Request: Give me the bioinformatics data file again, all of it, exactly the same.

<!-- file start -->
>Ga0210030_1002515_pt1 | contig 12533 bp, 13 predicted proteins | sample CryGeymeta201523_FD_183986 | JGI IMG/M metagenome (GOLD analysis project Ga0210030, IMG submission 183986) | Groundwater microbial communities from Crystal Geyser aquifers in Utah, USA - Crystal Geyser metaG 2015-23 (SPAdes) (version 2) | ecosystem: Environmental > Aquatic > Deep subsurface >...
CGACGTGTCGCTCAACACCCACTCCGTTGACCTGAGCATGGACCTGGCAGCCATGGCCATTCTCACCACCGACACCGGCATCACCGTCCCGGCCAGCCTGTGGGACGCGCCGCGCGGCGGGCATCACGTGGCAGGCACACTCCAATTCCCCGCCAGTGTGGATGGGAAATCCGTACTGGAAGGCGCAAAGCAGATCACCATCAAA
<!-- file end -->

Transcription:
>Ga0210030_1002515_pt1 | contig 12533 bp, 13 predicted proteins | sample CryGeymeta201523_FD_183986 | JGI IMG/M metagenome (GOLD analysis project Ga0210030, IMG submission 183986) | Groundwater microbial communities from Crystal Geyser aquifers in Utah, USA - Crystal Geyser metaG 2015-23 (SPAdes) (version 2) | ecosystem: Environmental > Aquatic > Deep subsurface >...
CGACGTGTCGCTCAACACCCACTCCGTTGACCTGAGCATGGACCTGGCAGCCATGGCCATTCTCACCACCGACACCGGCATCACCGTCCCGGCCAGCCTGTGGGACGCGCCGCGCGGCGGGCATCACGTGGCAGGCACACTCCAATTCCCCGCCAGTGTGGATGGGAAATCCGTACTGGAAGGCGCAAAGCAGATCACCATCAAA